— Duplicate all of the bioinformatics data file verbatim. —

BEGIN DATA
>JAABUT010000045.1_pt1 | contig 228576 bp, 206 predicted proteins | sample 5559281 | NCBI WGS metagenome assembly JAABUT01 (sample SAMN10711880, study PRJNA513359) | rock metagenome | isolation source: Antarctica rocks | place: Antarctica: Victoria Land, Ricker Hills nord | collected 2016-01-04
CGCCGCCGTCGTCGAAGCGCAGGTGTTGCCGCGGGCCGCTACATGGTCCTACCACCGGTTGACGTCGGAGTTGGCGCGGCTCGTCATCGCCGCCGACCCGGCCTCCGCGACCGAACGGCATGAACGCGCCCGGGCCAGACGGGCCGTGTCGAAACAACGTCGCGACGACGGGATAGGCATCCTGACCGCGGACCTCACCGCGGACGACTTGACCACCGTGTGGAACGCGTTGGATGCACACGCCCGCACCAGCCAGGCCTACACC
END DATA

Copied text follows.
>JAABUT010000045.1_pt1 | contig 228576 bp, 206 predicted proteins | sample 5559281 | NCBI WGS metagenome assembly JAABUT01 (sample SAMN10711880, study PRJNA513359) | rock metagenome | isolation source: Antarctica rocks | place: Antarctica: Victoria Land, Ricker Hills nord | collected 2016-01-04
CGCCGCCGTCGTCGAAGCGCAGGTGTTGCCGCGGGCCGCTACATGGTCCTACCACCGGTTGACGTCGGAGTTGGCGCGGCTCGTCATCGCCGCCGACCCGGCCTCCGCGACCGAACGGCATGAACGCGCCCGGGCCAGACGGGCCGTGTCGAAACAACGTCGCGACGACGGGATAGGCATCCTGACCGCGGACCTCACCGCGGACGACTTGACCACCGTGTGGAACGCGTTGGATGCACACGCCCGCACCAGCCAGGCCTACACC